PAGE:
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A number of years ago, I was speaking to a student about a recent trip he had taken with his family to Eretz Yisrael. It was his first time there and the student expressed that he was disappointed with “Eretz Yisrael.” He felt that it was somewhat of a letdown. He had seen so many pictures and heard so many stories about Eretz Yisrael, and particularly the Kosel, and he was expecting the experience to be much loftier and glamorous than it was.

I told my student that life is often like that. Things often aren’t as spectacular as we anticipate. But more importantly, he wasn’t alone in his experience in Eretz Yisrael, or in visiting the Kosel for the first time. Many people report that same sense of disappointment. They expect to arrive at the Kosel and to feel an angelic embrace as they are swept off their feet by their spiritual force that exudes from the holiest place on earth. But instead, they find that they are staring at a wall; an ancient wall with greenery protruding from between its stones, and many people milling around in front – some praying, some learning, some collecting charity, some taking pictures with stapled cardboard kippot on their heads, and others talking gregariously on their cell phones seemingly oblivious to the sanctity of the place.

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The truth is that holiness isn’t something one naturally feels. Feelings of the soul must be developed. One must have a sense of spiritual maturity to appreciate sanctity.

In Parshas Shemos Hashem instructs Moshe to inform Klal Yisrael that He will soon be redeeming them from Egypt and bringing them to Eretz Yisrael. There the pasuk (Shemos 3:8) describes Eretz Yisrael as a land “flowing with milk and honey.”

Rav Shlomo Wolbe, zt”l, explained that both milk and honey are valuable and necessary commodities but are not immediately accessible. Unlike fruits which are noticeable on a tree and can easily be picked, milk remains hidden in the animal’s utter and must be squeezed. Honey too – whether bee honey or even date honey – must be squeezed in order to attain it.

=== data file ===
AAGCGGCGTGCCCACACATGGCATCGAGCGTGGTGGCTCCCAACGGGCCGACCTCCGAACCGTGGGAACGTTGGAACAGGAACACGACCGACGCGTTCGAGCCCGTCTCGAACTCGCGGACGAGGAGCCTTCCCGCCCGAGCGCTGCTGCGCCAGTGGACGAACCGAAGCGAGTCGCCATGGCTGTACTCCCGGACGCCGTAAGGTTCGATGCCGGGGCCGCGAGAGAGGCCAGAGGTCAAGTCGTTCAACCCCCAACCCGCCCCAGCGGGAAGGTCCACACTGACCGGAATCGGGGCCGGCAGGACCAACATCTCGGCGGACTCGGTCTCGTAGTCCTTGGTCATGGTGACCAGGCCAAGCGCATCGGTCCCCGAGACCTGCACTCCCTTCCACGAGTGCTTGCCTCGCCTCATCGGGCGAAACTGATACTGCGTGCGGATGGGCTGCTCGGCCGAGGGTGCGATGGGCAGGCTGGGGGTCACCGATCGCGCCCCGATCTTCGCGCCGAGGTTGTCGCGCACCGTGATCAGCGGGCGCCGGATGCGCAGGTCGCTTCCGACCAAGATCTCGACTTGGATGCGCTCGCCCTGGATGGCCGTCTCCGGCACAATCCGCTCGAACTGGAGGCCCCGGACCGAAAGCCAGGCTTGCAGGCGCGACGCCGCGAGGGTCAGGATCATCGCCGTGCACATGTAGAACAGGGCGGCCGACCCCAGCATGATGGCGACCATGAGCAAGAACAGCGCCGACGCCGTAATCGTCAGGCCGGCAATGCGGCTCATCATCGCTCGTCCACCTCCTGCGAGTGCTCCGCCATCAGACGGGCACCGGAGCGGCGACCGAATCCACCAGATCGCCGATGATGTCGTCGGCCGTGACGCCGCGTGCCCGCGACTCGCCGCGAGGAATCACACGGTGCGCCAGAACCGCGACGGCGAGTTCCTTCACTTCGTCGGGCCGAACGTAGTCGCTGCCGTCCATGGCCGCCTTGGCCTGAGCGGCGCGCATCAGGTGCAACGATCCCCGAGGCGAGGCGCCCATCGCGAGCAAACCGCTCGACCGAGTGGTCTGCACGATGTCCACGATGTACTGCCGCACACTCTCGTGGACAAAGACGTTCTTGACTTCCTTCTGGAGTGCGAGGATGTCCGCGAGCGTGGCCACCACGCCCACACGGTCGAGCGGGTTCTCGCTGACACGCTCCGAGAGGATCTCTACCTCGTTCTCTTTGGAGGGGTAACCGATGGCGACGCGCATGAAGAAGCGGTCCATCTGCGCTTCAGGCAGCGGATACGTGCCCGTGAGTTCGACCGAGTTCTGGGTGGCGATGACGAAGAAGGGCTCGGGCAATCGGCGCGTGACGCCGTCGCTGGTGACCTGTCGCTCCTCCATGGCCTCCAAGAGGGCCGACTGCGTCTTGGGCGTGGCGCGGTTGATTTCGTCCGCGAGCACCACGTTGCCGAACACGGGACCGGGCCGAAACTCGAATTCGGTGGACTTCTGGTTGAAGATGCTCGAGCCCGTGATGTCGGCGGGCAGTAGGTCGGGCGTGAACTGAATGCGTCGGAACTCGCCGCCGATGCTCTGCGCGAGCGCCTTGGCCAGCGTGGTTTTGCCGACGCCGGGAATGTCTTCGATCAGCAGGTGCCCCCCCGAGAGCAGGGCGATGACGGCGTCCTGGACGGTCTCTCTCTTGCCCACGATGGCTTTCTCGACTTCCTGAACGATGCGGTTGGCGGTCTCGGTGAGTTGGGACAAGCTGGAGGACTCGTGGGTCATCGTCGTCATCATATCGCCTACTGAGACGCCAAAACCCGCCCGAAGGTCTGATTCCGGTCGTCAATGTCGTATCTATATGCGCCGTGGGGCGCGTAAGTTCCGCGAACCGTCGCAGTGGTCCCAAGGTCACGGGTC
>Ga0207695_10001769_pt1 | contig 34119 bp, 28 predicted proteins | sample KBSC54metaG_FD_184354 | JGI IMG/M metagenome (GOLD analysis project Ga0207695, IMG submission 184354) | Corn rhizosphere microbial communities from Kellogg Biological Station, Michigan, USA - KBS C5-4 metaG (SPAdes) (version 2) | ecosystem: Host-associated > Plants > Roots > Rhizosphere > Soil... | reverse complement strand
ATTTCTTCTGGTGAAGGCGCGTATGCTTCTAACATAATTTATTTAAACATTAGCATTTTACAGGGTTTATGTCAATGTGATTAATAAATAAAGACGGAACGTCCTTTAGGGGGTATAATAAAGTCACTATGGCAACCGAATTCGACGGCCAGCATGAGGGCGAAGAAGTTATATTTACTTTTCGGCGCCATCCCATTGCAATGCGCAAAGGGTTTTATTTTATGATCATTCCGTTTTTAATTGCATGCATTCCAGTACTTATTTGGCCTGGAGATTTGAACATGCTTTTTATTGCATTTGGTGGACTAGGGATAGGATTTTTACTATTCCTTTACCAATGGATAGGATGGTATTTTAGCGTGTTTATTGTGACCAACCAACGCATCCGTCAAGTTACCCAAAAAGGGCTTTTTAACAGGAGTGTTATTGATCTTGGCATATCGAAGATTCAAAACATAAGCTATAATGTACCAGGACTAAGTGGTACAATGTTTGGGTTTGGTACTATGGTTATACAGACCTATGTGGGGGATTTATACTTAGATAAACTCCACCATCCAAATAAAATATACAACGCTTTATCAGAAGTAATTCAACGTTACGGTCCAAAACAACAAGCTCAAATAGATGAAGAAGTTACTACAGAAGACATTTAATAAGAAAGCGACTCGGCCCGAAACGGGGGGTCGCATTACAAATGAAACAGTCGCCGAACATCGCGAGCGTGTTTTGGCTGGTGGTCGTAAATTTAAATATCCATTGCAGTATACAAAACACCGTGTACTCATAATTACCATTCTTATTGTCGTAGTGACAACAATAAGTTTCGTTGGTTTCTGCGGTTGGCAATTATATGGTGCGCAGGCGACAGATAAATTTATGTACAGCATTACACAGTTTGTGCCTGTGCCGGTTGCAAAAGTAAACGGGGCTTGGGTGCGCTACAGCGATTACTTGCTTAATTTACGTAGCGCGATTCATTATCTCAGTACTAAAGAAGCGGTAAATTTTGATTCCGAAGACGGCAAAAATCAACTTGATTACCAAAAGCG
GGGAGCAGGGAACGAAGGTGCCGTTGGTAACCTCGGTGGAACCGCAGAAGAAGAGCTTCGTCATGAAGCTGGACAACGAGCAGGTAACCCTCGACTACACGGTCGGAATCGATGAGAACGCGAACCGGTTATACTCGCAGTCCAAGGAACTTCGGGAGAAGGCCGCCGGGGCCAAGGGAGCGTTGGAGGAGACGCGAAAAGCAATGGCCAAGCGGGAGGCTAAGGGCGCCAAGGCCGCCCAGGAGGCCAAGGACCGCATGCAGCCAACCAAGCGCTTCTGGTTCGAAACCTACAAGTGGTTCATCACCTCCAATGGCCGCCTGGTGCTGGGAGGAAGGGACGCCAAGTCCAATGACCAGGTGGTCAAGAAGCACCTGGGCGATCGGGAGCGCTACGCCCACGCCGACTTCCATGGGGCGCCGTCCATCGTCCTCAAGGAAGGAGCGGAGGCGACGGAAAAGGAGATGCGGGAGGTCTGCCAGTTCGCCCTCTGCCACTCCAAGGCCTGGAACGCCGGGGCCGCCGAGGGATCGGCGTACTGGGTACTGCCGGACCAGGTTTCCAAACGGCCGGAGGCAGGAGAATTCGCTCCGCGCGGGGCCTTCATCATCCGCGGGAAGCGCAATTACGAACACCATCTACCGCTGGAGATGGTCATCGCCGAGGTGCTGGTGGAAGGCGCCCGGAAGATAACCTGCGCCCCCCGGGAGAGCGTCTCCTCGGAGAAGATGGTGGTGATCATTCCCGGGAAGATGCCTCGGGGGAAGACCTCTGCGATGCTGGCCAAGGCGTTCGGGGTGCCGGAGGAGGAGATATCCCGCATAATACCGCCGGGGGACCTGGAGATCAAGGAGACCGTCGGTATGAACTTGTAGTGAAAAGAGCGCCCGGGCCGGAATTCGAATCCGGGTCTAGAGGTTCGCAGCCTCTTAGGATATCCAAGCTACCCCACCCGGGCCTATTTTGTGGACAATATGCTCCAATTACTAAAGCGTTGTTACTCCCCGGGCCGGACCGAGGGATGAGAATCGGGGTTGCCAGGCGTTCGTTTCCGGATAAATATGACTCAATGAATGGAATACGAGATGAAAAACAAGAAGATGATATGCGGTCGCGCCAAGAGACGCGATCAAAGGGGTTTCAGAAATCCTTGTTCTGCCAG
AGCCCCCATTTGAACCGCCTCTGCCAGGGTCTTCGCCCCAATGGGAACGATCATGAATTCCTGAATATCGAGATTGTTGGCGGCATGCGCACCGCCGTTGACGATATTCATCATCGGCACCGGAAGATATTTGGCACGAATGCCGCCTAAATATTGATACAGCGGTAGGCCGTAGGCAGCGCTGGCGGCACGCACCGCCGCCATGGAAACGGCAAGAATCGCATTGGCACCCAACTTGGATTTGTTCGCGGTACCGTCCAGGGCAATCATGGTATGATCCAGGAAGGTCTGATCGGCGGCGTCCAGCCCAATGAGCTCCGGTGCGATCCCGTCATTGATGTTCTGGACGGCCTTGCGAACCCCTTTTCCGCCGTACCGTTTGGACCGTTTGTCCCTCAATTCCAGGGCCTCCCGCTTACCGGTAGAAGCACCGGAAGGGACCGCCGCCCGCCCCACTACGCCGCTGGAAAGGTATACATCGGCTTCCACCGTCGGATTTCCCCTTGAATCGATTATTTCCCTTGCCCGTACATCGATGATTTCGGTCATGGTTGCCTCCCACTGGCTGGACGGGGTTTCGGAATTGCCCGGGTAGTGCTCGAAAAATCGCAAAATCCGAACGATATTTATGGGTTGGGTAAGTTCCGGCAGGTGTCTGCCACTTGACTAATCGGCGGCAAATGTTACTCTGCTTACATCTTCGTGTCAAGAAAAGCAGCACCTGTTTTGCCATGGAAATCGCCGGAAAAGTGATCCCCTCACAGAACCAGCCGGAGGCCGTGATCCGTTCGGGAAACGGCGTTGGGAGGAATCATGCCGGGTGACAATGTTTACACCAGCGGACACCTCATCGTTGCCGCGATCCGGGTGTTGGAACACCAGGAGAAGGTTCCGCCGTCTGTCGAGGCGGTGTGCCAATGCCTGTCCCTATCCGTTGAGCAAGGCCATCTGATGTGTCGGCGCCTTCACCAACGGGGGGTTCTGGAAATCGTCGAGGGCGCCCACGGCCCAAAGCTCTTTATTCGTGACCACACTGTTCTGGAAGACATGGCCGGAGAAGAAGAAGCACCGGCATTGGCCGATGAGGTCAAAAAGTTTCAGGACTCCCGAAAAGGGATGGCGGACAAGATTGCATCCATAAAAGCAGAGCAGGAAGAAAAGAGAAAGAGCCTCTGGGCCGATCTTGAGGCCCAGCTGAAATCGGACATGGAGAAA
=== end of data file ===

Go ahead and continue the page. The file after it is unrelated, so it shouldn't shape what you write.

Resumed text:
The greatness and beauty of Eretz Yisrael is not necessarily immediately apparent. It is only palpable to one who can appreciate the intrinsic holiness and how invaluable the land is.

My rebbe, Rabbi Mordechai Finkelman, relates that years ago he took a group of campers to visit the Bobover Rebbe, Rav Shlomo Halberstam, zt”l. The boys were not very affiliated with Judaism and had never been to a rebbe before. Each boy lined up to shake the Rebbe’s hand. When it was the turn of one particular boy, he stuck out his hand and as though greeting an old friend said “My name is Jack. What’s yours?” The Rebbe was unfazed and warmly replied “Shlomo Halberstam, and it’s a pleasure to meet you.”

One needs to develop and foster a sense of spiritual awareness in order to appreciate kedusha. Otherwise, it’s just a wall, or an old religious guy with a white beard, or another synagogue where we go to pray, socialize, and have a good kiddush.

The difference between inspiration and a wall depends on whether we have the insight to see beyond what our physical eyes see.

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Rabbi Dani Staum, LMSW, is a popular speaker and author as well as a rebbe in Heichal HaTorah in Teaneck, NJ. He has recently begun seeing clients in private practice as part of the Rockland CBT group. For appointments and speaking engagements, contact 914-295-0115 or stamtorah@gmail.com. Archives of his writings can be found at www.stamtorah.info.